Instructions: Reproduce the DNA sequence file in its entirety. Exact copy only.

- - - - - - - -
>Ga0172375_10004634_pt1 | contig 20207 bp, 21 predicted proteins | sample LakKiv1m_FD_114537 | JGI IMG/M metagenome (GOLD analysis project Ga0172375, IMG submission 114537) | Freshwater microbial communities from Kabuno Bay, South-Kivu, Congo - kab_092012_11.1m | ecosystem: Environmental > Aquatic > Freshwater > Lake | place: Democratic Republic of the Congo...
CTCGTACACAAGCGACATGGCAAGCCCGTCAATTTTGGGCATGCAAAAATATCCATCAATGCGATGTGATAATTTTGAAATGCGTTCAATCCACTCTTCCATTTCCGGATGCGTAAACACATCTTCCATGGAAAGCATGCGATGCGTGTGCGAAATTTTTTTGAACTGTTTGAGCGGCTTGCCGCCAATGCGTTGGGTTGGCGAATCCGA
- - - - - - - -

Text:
>Ga0172375_10004634_pt1 | contig 20207 bp, 21 predicted proteins | sample LakKiv1m_FD_114537 | JGI IMG/M metagenome (GOLD analysis project Ga0172375, IMG submission 114537) | Freshwater microbial communities from Kabuno Bay, South-Kivu, Congo - kab_092012_11.1m | ecosystem: Environmental > Aquatic > Freshwater > Lake | place: Democratic Republic of the Congo...
CTCGTACACAAGCGACATGGCAAGCCCGTCAATTTTGGGCATGCAAAAATATCCATCAATGCGATGTGATAATTTTGAAATGCGTTCAATCCACTCTTCCATTTCCGGATGCGTAAACACATCTTCCATGGAAAGCATGCGATGCGTGTGCGAAATTTTTTTGAACTGTTTGAGCGGCTTGCCGCCAATGCGTTGGGTTGGCGAATCCGA